'Drinking milk is very good for health' is the most common phrase used by mothers to their children. But interestingly, drinking milk in Hawaii can increase the risk of Parkinson's disease. Wonder why?
A new study led by Robert Abbott and his colleagues from Shiga University of Medical Science in Japan has revealed that a pesticide in milk may lead to Parkinson's disease in later stages of life. The study was published in the Journal Neurology
‘Milk drinkers in Hawaii had residues of an organochloride called heptachlor epoxide which damaged the nerve cells in the brain triggering the onset of Parkinsonís disease.’
In 1980's there was an environmental scandal in Hawaii, where cows were fed with pineapple debris. Hawaiian farmers used a pesticide called organochloride in their pineapple fields to grow them. So, this pesticide made its way in the milk given by these cows.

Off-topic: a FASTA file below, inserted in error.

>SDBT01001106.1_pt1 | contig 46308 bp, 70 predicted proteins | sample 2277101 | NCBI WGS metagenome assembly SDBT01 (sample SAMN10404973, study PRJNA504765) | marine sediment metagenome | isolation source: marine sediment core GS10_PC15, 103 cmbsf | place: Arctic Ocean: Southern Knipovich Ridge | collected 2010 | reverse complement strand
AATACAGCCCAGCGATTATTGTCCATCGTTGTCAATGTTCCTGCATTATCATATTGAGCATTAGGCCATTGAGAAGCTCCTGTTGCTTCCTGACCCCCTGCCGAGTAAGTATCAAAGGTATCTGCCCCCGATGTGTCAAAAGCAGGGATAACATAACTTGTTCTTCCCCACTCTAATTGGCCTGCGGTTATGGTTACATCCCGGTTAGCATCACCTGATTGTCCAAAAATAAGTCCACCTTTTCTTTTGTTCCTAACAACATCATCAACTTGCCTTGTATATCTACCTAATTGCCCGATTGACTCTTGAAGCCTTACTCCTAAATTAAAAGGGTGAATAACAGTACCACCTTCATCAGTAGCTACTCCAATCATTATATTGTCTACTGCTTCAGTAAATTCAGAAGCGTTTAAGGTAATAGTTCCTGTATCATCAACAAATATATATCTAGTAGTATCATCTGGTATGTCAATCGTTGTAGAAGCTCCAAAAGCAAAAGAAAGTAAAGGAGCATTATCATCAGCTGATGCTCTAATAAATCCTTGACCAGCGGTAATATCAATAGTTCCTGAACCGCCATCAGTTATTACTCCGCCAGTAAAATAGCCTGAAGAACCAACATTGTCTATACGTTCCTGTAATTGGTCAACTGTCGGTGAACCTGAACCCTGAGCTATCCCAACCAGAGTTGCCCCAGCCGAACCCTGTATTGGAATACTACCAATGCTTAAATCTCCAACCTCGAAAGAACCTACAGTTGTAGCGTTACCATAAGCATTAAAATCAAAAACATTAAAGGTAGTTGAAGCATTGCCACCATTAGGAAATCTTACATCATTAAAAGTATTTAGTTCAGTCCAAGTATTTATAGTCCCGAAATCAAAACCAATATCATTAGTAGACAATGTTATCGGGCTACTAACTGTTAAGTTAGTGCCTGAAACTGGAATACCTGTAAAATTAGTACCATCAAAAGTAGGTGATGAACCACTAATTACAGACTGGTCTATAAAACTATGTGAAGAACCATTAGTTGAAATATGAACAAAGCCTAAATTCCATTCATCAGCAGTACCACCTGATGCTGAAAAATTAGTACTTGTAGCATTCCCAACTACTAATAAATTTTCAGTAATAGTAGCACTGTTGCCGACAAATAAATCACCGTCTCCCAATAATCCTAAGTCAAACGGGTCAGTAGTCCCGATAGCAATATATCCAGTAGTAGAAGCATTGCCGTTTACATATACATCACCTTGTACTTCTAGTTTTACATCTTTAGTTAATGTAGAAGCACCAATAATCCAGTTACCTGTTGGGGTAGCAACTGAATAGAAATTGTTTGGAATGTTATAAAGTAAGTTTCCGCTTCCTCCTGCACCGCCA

Researchers studied the brains of 449 Parkinson's patients and recorded the density of neurons in regions associated with Parkinson's. They found that men who reported drinking more than two glasses of milk a day showed the thinnest nerve networks in these compared to men who drank little or no milk.
The team also found that the milk drinkers had residues of an organochloride called heptachlor epoxide. This accumulation would have damaged the nerve cells in these region triggering the onset of Parkinson's disease.
Still, the study has not given the exact association between this pesticide and Parkinson's disease. The team also did not have the exact milk samples containing this pesticide. The authors still suggested to drink milk because of its nutritional benefits, though the effects of such food contamination must be noted and taken care.